How Will The Changing Face Of Government Affect Your Daily Life?

Brian Roach

As digital transformation continues to connect our world, the face of government is also changing. Although government’s timeless mission is to provide services, protect society, and enable economic prosperity, the emergence of digitization and its underpinning technology innovations offer immense opportunities to deliver better policy results.

This requires reimagining business models, processes, and workforce engagement to make sense of the data from sensors, social media, and mobile devices, as well as taking advantage of cloud, in-memory computing, and collaboration technologies for constituent and supplier engagement.

But what shape will these changes take? Here are a few examples.

The City of Philadelphia, AirBnB, and a Papal visit

When you’re expecting a million guests and have only 11,200 hotel beds in your city, how do you meet the demand? The City of Philadelphia had to come up with a creative solution when a 2015 papal visit flooded the city with lodging needs. In anticipation of this event and the chaos that would ensue, the city created a modified regulatory framework. This allowed vacation rental broker AirBnB to market and provide the needed accommodations.

The partnership between the city and AirBnB provided homeowners in the area with the legal requirements to rent space to visitors. AirBnB had been encouraging new hosts to list their spaces in advance of the September visit. At the same time, the framework allowed the hosts to remain within the legal requirements the city had outlined. The changes in the framework required the city to update its zoning laws to allow short-term rentals in residential neighborhoods and ensuring hosts were charging the 8.5% hotel tax. The framework has also worked with similar organizations in the city that provide hosted short-term rentals.

Twitter and the 2011 Virginia earthquake

When social media outpaces an earthquake, you know it’s fast! But that’s exactly what happened during the 2011 Virginia earthquake. Social media users in Washington, DC received Twitter notifications of the earthquake as much as 30 seconds ahead of feeling the seismic waves from the event. Users take to their mobile devices very quickly after an earthquake or similar event. For this reason, the United States Geological Survey is using event reports to pinpoint an earthquake’s epicenter within a minute of the occurrence. This is significantly faster than their scientific instruments can plot the location.

Where could government go with this type of information? Digital business software can be integrated to monitor social media trends. This type of monitoring could be tied into early warning systems, allowing people in earthquake-prone areas to get to safety before the bulk of the seismic waves hit and cause damage. Since the earthquake, a network of 27 sensors have been set up around the city to record seismic data. The result? Better modeling of how existing historic structures and monuments will weather future events of this magnitude.

iTree tools

With today’s concern for the environment, urban forestry is taking on a whole new purpose. Software such as iTree allows forestry analysis and an assessment of benefits. The software helps communities better manage their forestry assets to maximize green space and environmental benefit. The comprehensive package can monitor a range of scale from an individual tree to an entire state. It provides deep insight into proper forestry management. It also supplies users with ideas for forest management activities to get everyone involved in improving forest habitat.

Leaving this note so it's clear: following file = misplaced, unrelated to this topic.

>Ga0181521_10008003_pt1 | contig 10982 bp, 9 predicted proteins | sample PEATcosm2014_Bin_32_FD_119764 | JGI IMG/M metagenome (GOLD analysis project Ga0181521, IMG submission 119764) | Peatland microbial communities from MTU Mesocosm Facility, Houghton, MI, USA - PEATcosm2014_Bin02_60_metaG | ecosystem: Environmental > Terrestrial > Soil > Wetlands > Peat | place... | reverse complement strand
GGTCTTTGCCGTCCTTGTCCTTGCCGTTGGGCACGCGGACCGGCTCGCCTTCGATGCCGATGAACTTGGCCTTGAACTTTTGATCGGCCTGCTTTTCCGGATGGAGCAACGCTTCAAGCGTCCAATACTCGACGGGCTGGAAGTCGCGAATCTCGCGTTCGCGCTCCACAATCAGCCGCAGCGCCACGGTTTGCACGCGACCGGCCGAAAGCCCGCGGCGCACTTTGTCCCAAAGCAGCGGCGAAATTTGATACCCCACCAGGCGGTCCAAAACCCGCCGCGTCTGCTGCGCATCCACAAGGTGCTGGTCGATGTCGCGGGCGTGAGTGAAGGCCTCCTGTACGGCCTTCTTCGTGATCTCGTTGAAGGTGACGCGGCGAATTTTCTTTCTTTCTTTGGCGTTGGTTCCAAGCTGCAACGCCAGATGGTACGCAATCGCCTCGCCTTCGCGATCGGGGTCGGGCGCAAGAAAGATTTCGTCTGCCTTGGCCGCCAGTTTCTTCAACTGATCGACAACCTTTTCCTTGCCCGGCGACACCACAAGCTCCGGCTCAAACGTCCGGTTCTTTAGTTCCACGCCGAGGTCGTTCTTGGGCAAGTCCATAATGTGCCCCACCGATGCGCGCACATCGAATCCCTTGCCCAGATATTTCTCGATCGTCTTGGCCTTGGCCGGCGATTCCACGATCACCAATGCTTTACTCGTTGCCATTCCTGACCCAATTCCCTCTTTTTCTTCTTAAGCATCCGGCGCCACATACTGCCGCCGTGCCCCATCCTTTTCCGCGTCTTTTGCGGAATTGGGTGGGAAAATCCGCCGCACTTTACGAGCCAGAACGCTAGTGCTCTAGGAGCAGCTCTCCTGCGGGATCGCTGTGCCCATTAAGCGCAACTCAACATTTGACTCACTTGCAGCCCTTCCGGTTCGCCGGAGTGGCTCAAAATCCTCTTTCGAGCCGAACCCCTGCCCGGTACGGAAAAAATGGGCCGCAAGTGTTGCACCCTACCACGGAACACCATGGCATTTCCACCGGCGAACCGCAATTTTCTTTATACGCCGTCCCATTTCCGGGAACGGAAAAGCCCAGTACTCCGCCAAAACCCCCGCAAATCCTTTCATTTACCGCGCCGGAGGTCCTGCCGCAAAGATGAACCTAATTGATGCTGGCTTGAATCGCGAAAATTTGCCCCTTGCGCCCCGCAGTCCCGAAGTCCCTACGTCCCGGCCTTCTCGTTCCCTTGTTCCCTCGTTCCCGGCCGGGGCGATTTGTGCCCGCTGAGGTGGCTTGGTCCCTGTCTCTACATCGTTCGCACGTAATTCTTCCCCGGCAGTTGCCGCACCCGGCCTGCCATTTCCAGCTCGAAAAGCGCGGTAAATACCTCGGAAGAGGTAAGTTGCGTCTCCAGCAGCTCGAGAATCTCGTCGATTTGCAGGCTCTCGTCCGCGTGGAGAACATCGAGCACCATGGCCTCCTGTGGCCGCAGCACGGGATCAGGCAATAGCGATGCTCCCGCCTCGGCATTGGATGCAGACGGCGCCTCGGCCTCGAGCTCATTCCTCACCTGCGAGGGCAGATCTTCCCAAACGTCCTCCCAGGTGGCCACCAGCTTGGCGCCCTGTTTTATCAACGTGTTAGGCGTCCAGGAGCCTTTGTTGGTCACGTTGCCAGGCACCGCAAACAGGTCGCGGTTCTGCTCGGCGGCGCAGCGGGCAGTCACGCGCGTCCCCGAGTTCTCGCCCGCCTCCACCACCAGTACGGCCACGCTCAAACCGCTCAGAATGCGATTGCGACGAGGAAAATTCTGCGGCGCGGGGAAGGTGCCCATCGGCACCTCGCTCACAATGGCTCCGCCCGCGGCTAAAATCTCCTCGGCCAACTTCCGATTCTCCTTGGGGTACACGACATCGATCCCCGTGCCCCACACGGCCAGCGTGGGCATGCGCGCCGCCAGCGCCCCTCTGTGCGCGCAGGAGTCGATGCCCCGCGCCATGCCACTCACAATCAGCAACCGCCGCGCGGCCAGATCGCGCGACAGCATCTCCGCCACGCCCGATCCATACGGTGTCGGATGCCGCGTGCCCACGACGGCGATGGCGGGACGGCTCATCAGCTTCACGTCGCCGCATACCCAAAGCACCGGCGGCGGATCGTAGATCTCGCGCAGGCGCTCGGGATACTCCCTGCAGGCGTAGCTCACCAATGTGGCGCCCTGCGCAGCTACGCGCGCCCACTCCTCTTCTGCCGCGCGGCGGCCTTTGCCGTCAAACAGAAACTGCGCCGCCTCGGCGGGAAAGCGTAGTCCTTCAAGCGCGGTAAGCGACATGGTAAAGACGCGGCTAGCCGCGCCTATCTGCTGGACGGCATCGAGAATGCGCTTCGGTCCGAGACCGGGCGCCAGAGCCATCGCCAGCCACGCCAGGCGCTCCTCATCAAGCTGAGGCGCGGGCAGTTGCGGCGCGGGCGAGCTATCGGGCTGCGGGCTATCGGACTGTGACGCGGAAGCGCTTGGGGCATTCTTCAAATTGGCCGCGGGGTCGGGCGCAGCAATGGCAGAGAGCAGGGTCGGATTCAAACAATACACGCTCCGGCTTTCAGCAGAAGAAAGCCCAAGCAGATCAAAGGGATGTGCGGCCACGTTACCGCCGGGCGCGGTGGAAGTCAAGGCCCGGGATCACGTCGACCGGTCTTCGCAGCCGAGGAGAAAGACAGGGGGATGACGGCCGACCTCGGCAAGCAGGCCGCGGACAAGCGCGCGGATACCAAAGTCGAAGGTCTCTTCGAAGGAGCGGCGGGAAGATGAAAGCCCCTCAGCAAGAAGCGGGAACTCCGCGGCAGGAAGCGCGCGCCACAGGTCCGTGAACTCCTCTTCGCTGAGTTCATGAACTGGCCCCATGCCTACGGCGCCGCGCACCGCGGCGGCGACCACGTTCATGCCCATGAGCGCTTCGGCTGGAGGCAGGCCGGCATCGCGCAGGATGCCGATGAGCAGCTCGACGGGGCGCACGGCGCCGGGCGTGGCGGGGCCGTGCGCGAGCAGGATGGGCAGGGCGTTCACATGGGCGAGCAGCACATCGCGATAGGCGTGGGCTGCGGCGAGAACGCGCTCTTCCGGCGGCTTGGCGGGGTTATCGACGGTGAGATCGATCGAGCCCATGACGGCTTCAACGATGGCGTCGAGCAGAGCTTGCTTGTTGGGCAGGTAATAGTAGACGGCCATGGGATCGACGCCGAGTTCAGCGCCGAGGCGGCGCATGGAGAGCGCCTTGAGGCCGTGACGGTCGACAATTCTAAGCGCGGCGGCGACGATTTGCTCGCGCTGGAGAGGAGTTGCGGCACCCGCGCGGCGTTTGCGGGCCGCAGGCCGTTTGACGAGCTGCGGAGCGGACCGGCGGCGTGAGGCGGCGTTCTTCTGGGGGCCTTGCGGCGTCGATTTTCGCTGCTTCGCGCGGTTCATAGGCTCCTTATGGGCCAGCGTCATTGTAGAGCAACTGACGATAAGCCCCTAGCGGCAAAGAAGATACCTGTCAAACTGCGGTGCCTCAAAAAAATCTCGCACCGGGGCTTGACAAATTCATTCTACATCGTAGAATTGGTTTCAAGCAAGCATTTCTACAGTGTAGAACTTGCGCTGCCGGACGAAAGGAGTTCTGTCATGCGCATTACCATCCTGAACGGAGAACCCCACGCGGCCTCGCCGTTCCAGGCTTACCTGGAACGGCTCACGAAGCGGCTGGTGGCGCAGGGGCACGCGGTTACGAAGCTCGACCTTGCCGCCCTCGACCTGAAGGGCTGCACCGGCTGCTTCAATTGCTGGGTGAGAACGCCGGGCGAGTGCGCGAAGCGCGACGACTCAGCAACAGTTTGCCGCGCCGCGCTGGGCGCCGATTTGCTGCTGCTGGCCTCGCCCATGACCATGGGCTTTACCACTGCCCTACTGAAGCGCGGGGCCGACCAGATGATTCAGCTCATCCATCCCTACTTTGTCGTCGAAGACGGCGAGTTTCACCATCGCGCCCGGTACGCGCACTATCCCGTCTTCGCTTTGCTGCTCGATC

Ohio’s online checkbook

One constant gripe about government is spending. Since tax dollars are directly used to fund government projects, people want to know where their money is going. Ohio’s solution to this problem is an online checkbook. Started to create better transparency in government, it provides insight into where Ohio tax dollars are going every year. The information tracks how much money each department spends. It also tracks how much money individual contractors receive from the state government. The type of expense can also be tracked, as can the category of spending. Because this information is freely available, demands for information can be quickly and conveniently researched. As an example, the Commissioners of the Sinking Fund, which administers debt payments for the state, have spent over $762 million on debt service.

Citizens and businesses expect more from government today. Public agencies on all levels are falling behind private companies in digital maturity. At the same time, government stakeholders expect a new type of experience. They’re looking for a frictionless experience. Work and collaboration should be seamless. There are interconnected service communities where technology is intuitive and easy to use. The new paradigm for government is personalized, anticipatory services tailored to individual needs.

Is your agency ready for this new world?

If your agency isn’t part of the digital revolution, it will be left behind. SAP’s public sector is ready to help you reimagine your agency for the new age.

Learn more about digital transformation for the public sector here.

Brian Roach

About Brian Roach

Brian Roach leads the Regulated Industries practice in the United States for SAP, which encompasses federal, state, and local government, as well as the higher education, aerospace & defense, healthcare, and utilities industries. He is responsible for leading strategy, business operations, customer relationships, and overall customer satisfaction.